Teaching Contemporary Singing Lessons

As a young student, I was trained in the classical style in my vocal education, and I loved it. Today, I am really more of a contemporary singer, swaying more towards folk and rock music. My students are very attracted to this, because it’s the same music they love to listen to. When I first began teaching voice, I struggled with how to incorporate the very important classical singing techniques with the contemporary pop music that so many students prefer to sing. Here are some things I’ve learned over the years:

1. Keep the Italian vowel sounds at the core of the training. AH, EH, EE, OH, and OO are what make the words sound more professional. Have the student identify which vowel sound is central to each English word they are singing, and teach them to make their mouth into that vowell shape. Since it is contemporary music, it’s important that they are a little looser with their vowell shapes, however. There is nothing worse that a pop song that sounds like an Aria!

2. Teach a simple Italian song, such as “Caro Mio Ben” as an excercise in addition to their pop repetoir. Explain that by learning a song in a foreign language, they are forced to shaped the vowels exactly as you teach it. Once they are comfortable with the song, they will understand a little better how to form the vowels and to incorporate the same feeling into their contemporary songs.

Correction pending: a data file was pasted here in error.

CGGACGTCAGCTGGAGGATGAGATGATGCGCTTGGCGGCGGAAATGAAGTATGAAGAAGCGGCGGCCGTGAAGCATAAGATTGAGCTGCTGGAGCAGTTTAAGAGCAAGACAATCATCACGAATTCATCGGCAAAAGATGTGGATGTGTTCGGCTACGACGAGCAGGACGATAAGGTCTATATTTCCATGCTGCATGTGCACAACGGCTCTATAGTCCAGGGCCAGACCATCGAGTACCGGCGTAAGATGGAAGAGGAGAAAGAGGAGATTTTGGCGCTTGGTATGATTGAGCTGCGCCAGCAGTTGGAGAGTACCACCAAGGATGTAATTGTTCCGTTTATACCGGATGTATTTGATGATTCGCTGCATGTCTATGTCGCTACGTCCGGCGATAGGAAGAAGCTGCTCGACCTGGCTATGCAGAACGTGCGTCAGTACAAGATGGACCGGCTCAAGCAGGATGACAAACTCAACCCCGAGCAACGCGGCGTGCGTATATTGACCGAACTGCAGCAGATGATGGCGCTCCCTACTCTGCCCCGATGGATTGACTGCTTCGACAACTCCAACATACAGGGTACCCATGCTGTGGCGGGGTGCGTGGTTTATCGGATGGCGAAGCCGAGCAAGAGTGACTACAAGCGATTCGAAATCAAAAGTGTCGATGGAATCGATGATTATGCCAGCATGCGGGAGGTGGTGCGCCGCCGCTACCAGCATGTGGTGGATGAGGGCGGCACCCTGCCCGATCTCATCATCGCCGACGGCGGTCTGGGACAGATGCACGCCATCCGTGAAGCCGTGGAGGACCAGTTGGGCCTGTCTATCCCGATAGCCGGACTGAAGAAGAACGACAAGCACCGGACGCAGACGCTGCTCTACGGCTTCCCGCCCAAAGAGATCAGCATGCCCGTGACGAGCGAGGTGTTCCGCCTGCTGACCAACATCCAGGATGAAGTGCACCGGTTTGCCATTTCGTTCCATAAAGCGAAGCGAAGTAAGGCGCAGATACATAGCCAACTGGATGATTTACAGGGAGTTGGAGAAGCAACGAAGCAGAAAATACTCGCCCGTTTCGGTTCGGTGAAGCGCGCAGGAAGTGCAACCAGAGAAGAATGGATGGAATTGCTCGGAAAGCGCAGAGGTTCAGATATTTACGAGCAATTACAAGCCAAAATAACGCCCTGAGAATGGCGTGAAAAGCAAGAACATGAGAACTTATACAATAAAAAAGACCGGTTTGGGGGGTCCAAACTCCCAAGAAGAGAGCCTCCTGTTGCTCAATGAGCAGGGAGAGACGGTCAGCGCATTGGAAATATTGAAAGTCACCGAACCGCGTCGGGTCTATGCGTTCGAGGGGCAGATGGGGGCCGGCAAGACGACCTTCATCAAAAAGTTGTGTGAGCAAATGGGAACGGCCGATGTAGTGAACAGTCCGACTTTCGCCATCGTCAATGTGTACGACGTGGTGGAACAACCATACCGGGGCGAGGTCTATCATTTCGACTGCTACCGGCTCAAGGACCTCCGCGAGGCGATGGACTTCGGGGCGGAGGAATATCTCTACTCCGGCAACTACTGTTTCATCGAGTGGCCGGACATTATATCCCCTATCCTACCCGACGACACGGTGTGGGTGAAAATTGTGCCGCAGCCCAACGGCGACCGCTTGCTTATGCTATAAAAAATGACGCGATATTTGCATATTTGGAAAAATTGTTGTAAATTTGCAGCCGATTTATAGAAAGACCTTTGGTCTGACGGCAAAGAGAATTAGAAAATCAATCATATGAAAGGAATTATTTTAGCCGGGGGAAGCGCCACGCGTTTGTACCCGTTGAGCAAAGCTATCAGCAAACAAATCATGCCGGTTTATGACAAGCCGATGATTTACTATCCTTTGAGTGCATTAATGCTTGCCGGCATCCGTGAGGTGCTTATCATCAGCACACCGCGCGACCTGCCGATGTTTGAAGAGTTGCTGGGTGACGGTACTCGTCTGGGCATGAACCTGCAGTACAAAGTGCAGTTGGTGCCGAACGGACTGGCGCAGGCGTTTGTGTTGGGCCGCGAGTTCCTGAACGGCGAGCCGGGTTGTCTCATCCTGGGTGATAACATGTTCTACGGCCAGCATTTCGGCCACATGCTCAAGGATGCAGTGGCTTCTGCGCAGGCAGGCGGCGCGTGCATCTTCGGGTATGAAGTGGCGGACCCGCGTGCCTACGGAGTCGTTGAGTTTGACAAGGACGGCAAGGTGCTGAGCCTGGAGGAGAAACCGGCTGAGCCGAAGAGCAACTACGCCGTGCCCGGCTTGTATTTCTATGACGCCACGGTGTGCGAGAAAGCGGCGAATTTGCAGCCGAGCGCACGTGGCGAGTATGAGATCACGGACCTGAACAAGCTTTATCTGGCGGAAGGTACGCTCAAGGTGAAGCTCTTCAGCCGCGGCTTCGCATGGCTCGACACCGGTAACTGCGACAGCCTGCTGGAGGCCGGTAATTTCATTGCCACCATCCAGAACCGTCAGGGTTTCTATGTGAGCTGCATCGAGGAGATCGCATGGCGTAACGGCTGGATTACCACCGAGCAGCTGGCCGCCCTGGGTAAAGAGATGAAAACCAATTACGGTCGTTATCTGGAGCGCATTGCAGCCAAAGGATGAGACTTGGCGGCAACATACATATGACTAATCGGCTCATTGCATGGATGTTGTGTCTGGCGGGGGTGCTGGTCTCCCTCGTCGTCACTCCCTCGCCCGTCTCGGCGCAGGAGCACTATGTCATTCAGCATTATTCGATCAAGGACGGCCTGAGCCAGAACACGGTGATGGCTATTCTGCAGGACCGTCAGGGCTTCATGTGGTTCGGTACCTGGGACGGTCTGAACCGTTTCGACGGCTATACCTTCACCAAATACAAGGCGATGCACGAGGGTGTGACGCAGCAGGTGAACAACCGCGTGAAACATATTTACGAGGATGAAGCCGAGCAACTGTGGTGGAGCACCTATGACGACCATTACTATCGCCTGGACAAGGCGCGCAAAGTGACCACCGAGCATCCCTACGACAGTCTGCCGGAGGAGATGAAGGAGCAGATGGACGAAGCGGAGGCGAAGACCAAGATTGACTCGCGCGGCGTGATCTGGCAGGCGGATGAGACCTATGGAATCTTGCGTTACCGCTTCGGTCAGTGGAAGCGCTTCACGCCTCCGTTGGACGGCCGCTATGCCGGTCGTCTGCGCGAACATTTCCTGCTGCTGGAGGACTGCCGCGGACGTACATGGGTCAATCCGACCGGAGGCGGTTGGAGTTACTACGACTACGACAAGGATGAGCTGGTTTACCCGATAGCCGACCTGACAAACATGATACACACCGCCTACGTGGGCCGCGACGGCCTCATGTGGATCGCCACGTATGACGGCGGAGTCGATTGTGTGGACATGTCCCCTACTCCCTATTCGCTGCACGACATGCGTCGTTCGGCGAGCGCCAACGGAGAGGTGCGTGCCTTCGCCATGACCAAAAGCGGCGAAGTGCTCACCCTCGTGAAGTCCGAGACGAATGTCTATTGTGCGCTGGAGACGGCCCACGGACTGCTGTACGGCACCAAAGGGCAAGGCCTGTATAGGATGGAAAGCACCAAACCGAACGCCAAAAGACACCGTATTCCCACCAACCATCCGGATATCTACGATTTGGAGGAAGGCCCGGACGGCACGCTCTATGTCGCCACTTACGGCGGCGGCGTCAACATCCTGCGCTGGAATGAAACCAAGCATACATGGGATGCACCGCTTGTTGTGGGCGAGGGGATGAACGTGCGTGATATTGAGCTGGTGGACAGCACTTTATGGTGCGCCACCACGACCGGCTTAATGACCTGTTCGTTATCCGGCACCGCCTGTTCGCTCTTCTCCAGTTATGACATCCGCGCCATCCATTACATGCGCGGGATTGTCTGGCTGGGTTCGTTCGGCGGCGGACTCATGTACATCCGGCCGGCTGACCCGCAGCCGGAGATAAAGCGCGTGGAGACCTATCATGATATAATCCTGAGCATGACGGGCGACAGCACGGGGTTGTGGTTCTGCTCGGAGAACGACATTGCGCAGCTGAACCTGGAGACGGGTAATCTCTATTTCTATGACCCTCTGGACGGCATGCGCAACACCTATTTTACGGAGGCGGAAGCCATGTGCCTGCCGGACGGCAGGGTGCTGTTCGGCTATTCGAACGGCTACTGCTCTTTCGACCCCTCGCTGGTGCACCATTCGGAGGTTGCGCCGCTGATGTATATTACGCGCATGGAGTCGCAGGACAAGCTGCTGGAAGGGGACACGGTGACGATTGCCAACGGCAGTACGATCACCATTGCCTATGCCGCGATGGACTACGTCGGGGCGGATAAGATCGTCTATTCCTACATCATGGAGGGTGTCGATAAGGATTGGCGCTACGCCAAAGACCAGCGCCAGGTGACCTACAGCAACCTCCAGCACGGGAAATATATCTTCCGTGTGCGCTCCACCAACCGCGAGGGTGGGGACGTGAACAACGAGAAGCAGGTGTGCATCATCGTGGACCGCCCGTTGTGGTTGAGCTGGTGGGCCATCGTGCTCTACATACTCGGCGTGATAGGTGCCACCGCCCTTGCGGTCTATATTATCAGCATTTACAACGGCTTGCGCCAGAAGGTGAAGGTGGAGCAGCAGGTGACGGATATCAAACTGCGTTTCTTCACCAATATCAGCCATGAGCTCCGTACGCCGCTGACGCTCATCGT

3. Find good examples of contemporary singers and have students identify when that singer transitions into head voice. Singers such as Whitney Houston and Dolly Parton (love her!) are good to start with, but it would also be fun for your student to bring in a CD of one of their favorites to study. If they bring in someone like Britany Spears, you can also explain what not to do! 😉

The biggest difference, in my humble opinion, between classical and contemporary singing is the shape of the mouth. Students still need to learn breathing techniques, head voice/chest voice, so that isn’t different at all. In contemporary singing, it is important to retain the proper mouth formations, while still remaining relaxed. No english accent is required, and students should just try to use good technique while still singing in the English language.

About the Author

Bella Payne